The crime scene
When I come home from work some nights, I feel like one of those investigators from CSI.
I can essentially piece together what has gone down at the house by the evidence left behind.
Enter, if you will, the Dunkle domicile, but be careful not to touch anything. It could be vital evidence. Even worse, your hands will likely come away sticky.
First, just through the side door leading from the driveway to the kitchen there are two sets of shoes scattered haphazardly. One pair is dainty and girlie. These belong to my 7-year-old daughter and they are not the shoes her mother wanted her to wear this morning. Most days, I awake to the sound of the household's two women arguing about clothing and footwear choices for the day.
In addition, there are a pair of boy's sneakers, surprisingly long because my 11-year-old son's feet grow twice as fast as the rest of him. I call him "Flippers" for the same reason I told him there's a ghost in the attic. I want him and his future therapist to have something interesting to talk about. I have a feeling I'll come up.
So, here is the pile at my feet as I come through the door. Most likely, I won't be able to see the shoes right away because they are under the coats, backpacks, lunchboxes, notebooks and trumpet case. The impression is that a pair of children either melted or evaporated in this very spot, leaving behind only piles of clothing and belongings.
This is very convenient for a person trying to enter the house because you haven't quite lived until you've stubbed your toe on a trumpet case.
From the entryway you can go in one of two directions. Forward, you enter the kitchen where the cupboard doors remain hanging open. Every piece of snack food has been extracted. Emptied boxes litter the counter. In addition, all the glasses in the house have been used once each and left by the sink. No one has yet learned that glasses can be refilled without getting a new one each time.
In the living room, more evidence can be compiled. The coffee table usually has several discarded wrappers from whatever food was in the house. Maybe these contained snack cakes. My kids also eat these wretched-sounding things called "Go-Gurts." These are tubes of yogurt you slurp up rather than using a spoon in a carton. These are left discarded on the coffee table, usually with a little oozed out on the wood just to make things that much nicer for Daddy when he comes home.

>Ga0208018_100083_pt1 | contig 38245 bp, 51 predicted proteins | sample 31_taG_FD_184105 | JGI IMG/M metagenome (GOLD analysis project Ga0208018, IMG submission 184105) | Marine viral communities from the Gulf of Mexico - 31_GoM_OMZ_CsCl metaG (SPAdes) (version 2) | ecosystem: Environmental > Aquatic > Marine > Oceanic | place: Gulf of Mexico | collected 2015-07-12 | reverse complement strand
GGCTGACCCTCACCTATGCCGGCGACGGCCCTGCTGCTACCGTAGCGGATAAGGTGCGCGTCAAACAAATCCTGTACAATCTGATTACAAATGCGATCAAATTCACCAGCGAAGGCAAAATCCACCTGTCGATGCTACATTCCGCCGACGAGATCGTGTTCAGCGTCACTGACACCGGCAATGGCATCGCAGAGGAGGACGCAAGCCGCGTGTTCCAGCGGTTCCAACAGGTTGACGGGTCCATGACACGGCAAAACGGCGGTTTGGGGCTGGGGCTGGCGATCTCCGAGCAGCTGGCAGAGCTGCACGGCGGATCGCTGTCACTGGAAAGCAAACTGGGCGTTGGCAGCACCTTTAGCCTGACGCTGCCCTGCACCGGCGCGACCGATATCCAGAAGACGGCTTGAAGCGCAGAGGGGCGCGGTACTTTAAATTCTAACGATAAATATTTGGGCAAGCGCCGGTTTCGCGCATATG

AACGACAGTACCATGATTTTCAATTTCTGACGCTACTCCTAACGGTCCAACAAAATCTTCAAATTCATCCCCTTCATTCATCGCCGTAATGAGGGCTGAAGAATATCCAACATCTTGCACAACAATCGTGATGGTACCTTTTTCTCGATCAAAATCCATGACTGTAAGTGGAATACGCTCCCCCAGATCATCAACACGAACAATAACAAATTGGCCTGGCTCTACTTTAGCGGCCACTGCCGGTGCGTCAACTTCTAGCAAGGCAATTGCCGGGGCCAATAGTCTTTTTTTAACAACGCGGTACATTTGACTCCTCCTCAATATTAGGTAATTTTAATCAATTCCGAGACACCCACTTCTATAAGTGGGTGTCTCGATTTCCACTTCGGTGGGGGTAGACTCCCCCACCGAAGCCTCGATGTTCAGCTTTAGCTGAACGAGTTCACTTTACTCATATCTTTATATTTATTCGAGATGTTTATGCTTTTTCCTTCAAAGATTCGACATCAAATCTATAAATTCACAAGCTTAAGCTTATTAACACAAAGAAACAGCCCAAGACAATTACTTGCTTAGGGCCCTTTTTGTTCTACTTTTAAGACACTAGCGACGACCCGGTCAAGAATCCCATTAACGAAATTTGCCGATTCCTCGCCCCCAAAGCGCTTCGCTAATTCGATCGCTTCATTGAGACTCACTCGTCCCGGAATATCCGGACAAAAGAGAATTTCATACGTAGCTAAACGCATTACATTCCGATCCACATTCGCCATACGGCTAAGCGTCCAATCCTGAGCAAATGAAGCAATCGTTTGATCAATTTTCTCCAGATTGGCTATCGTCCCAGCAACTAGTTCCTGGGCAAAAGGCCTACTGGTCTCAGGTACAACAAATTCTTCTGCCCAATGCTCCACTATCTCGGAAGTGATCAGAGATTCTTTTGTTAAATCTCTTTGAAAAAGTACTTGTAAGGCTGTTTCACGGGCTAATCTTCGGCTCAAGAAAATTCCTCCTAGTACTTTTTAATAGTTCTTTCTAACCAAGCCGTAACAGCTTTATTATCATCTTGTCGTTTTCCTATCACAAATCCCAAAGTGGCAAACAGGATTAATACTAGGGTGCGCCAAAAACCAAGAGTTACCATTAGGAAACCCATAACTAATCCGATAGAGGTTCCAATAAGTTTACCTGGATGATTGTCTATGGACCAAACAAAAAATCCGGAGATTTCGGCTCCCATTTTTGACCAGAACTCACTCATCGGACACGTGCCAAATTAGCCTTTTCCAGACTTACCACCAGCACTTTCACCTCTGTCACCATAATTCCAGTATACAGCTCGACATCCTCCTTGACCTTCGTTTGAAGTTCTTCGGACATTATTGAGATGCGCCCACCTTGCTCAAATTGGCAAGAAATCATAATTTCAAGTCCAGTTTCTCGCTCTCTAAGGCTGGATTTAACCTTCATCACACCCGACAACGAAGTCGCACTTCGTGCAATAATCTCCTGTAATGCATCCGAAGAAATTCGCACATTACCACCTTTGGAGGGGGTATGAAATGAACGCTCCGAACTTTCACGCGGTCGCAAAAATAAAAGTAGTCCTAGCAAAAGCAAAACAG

Samantha is usually seated at the coffee table at this point, playing with her various toys and books, singing a little song to herself, carefully avoiding the spilled food she's too busy to clean up. Wesley is seated at the other end of the coffee table, his school book open in front of him, pencil in hand, mouth hanging open and drool dangling in a translucent string as he watches television. The light from the magic box dances in his vacant eyes.
"Hello?" I say.
No response from the children. They are zombified by the potent combination of snack food digestion and SpongeBob.
"Hello!" my wife's voice drifts down the stairs. She's up there at the computer doing email. This gives me a time frame.
They were able to get through the door, shed their daytime school skins, eat everything in the house and enter the blue-hued nirvana of afternoon television before their mother had time to notice. This is the thanks she gets for rushing home from work to "meet" the bus.
It wasn't always like this. When I was a kid, I was expected to have the dishes done before my parents came home. My friends had to take their shoes off before entering the house and the place was immaculate. Only when my parents came home early from that weekend away, did they ever confront a mess this bad, and by then I was in high school.
Somehow, I thought a family household was clean and neat and proper just because, but now that I'm the parent, I realize it takes a lot of work to keep things that way.
Not to be outdone, I kick off my shoes, pull off my socks, add them to the pile, and retire to the dining room to play "Some Nights" on my acoustic guitar.
"Dad, I can't hear my show!"
"Life's tough all over, kiddo!"
Some nights it's easier to just join in and be one of the kids. At least until my wife comes downstairs.
Daniel Dunkle is news editor for Courier Publications. He lives in Rockland with his wife and two children. Email him at firstname.lastname@example.org or follow him on twitter at @DanDunkle.